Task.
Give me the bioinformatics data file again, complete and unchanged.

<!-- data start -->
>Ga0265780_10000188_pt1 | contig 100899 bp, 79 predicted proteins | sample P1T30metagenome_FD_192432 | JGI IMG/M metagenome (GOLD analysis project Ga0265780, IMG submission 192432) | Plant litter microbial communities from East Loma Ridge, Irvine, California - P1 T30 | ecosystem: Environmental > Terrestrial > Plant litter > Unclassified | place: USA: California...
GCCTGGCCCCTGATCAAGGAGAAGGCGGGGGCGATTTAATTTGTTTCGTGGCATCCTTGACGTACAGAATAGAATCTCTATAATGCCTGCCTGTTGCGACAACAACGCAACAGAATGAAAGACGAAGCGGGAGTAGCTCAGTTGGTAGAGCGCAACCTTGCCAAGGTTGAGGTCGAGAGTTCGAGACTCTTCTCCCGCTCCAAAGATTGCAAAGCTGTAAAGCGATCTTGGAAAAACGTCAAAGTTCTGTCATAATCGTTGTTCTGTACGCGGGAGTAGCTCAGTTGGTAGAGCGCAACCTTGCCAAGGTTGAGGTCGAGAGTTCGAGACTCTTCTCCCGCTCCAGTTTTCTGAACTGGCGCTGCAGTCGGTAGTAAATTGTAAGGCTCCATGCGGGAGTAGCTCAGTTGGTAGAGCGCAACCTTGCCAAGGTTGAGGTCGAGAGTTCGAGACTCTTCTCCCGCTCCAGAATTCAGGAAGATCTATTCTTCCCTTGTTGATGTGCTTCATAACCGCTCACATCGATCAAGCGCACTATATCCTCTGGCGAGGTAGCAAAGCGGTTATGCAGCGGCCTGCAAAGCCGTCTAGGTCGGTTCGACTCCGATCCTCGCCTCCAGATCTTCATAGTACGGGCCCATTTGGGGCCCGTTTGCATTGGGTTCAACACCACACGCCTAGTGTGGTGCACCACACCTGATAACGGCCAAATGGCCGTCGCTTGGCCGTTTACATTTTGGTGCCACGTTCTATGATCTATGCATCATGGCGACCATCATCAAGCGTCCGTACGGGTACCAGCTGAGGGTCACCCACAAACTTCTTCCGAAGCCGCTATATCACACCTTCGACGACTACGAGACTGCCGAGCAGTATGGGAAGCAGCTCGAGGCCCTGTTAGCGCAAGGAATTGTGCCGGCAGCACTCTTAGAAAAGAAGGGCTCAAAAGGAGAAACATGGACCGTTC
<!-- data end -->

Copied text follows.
>Ga0265780_10000188_pt1 | contig 100899 bp, 79 predicted proteins | sample P1T30metagenome_FD_192432 | JGI IMG/M metagenome (GOLD analysis project Ga0265780, IMG submission 192432) | Plant litter microbial communities from East Loma Ridge, Irvine, California - P1 T30 | ecosystem: Environmental > Terrestrial > Plant litter > Unclassified | place: USA: California...
GCCTGGCCCCTGATCAAGGAGAAGGCGGGGGCGATTTAATTTGTTTCGTGGCATCCTTGACGTACAGAATAGAATCTCTATAATGCCTGCCTGTTGCGACAACAACGCAACAGAATGAAAGACGAAGCGGGAGTAGCTCAGTTGGTAGAGCGCAACCTTGCCAAGGTTGAGGTCGAGAGTTCGAGACTCTTCTCCCGCTCCAAAGATTGCAAAGCTGTAAAGCGATCTTGGAAAAACGTCAAAGTTCTGTCATAATCGTTGTTCTGTACGCGGGAGTAGCTCAGTTGGTAGAGCGCAACCTTGCCAAGGTTGAGGTCGAGAGTTCGAGACTCTTCTCCCGCTCCAGTTTTCTGAACTGGCGCTGCAGTCGGTAGTAAATTGTAAGGCTCCATGCGGGAGTAGCTCAGTTGGTAGAGCGCAACCTTGCCAAGGTTGAGGTCGAGAGTTCGAGACTCTTCTCCCGCTCCAGAATTCAGGAAGATCTATTCTTCCCTTGTTGATGTGCTTCATAACCGCTCACATCGATCAAGCGCACTATATCCTCTGGCGAGGTAGCAAAGCGGTTATGCAGCGGCCTGCAAAGCCGTCTAGGTCGGTTCGACTCCGATCCTCGCCTCCAGATCTTCATAGTACGGGCCCATTTGGGGCCCGTTTGCATTGGGTTCAACACCACACGCCTAGTGTGGTGCACCACACCTGATAACGGCCAAATGGCCGTCGCTTGGCCGTTTACATTTTGGTGCCACGTTCTATGATCTATGCATCATGGCGACCATCATCAAGCGTCCGTACGGGTACCAGCTGAGGGTCACCCACAAACTTCTTCCGAAGCCGCTATATCACACCTTCGACGACTACGAGACTGCCGAGCAGTATGGGAAGCAGCTCGAGGCCCTGTTAGCGCAAGGAATTGTGCCGGCAGCACTCTTAGAAAAGAAGGGCTCAAAAGGAGAAACATGGACCGTTC